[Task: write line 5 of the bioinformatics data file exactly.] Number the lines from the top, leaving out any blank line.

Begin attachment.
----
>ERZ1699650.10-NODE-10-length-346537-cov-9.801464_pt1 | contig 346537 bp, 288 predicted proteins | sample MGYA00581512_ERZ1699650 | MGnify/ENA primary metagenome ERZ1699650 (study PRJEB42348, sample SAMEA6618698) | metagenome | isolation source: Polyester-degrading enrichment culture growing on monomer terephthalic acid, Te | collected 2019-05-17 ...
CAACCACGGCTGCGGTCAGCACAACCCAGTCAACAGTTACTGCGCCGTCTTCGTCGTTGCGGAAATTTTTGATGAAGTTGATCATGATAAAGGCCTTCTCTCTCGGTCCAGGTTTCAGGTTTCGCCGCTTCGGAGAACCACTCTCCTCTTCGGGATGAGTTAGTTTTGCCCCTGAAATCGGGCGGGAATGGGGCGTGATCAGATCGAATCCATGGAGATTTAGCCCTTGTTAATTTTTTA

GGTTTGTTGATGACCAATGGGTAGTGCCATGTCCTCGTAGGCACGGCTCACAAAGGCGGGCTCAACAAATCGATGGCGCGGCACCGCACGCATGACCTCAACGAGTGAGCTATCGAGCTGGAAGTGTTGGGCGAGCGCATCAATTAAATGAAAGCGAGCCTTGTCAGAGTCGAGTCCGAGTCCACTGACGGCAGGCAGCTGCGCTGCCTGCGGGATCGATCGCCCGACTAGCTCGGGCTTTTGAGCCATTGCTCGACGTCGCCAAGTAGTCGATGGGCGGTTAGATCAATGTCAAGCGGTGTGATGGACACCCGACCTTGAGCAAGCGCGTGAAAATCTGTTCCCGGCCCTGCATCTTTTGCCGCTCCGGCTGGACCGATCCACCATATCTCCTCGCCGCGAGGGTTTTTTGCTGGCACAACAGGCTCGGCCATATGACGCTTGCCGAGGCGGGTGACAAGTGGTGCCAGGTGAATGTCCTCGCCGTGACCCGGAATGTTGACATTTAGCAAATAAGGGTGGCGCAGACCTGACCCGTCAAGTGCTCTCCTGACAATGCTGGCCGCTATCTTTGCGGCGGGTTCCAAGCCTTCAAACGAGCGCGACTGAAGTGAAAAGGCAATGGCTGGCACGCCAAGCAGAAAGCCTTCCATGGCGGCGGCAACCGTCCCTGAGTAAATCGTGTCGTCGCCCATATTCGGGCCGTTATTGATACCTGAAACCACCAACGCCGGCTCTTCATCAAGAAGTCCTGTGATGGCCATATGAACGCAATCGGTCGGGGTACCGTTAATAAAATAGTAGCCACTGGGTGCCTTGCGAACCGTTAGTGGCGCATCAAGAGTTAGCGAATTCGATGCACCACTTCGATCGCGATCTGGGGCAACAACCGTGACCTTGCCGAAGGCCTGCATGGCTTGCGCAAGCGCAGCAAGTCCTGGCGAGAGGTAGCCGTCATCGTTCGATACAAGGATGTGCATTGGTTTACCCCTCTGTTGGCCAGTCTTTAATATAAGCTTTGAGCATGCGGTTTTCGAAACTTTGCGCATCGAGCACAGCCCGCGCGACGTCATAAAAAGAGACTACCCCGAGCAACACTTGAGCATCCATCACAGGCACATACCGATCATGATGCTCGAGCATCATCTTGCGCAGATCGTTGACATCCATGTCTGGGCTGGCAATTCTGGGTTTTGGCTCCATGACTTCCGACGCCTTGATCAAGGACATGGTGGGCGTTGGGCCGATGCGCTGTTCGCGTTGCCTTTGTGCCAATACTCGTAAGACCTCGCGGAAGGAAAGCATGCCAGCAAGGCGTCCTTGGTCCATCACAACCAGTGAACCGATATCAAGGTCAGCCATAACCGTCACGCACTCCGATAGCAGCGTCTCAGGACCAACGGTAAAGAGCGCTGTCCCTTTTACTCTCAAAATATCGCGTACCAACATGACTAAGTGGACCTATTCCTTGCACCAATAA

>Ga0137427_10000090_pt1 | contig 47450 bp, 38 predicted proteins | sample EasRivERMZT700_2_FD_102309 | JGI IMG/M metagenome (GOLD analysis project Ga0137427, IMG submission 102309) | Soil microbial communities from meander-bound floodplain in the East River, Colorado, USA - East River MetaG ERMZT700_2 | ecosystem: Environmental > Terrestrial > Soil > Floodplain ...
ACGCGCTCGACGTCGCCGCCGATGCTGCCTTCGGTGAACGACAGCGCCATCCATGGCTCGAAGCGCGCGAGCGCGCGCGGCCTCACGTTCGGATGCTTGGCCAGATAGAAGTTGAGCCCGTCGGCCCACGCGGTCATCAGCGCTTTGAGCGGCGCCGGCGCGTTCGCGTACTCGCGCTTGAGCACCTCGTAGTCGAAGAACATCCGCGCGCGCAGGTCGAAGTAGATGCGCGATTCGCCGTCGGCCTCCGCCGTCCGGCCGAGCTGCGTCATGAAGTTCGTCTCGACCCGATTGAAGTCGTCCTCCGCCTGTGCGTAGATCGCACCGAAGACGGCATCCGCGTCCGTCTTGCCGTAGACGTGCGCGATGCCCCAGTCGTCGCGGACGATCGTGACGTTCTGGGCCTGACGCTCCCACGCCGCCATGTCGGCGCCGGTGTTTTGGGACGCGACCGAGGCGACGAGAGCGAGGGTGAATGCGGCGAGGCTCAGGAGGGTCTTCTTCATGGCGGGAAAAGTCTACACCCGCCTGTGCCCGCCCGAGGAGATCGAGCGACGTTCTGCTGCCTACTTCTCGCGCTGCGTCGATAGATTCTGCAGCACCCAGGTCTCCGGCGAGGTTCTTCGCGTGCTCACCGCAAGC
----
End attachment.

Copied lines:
ACGCGCTCGACGTCGCCGCCGATGCTGCCTTCGGTGAACGACAGCGCCATCCATGGCTCGAAGCGCGCGAGCGCGCGCGGCCTCACGTTCGGATGCTTGGCCAGATAGAAGTTGAGCCCGTCGGCCCACGCGGTCATCAGCGCTTTGAGCGGCGCCGGCGCGTTCGCGTACTCGCGCTTGAGCACCTCGTAGTCGAAGAACATCCGCGCGCGCAGGTCGAAGTAGATGCGCGATTCGCCGTCGGCCTCCGCCGTCCGGCCGAGCTGCGTCATGAAGTTCGTCTCGACCCGATTGAAGTCGTCCTCCGCCTGTGCGTAGATCGCACCGAAGACGGCATCCGCGTCCGTCTTGCCGTAGACGTGCGCGATGCCCCAGTCGTCGCGGACGATCGTGACGTTCTGGGCCTGACGCTCCCACGCCGCCATGTCGGCGCCGGTGTTTTGGGACGCGACCGAGGCGACGAGAGCGAGGGTGAATGCGGCGAGGCTCAGGAGGGTCTTCTTCATGGCGGGAAAAGTCTACACCCGCCTGTGCCCGCCCGAGGAGATCGAGCGACGTTCTGCTGCCTACTTCTCGCGCTGCGTCGATAGATTCTGCAGCACCCAGGTCTCCGGCGAGGTTCTTCGCGTGCTCACCGCAAGC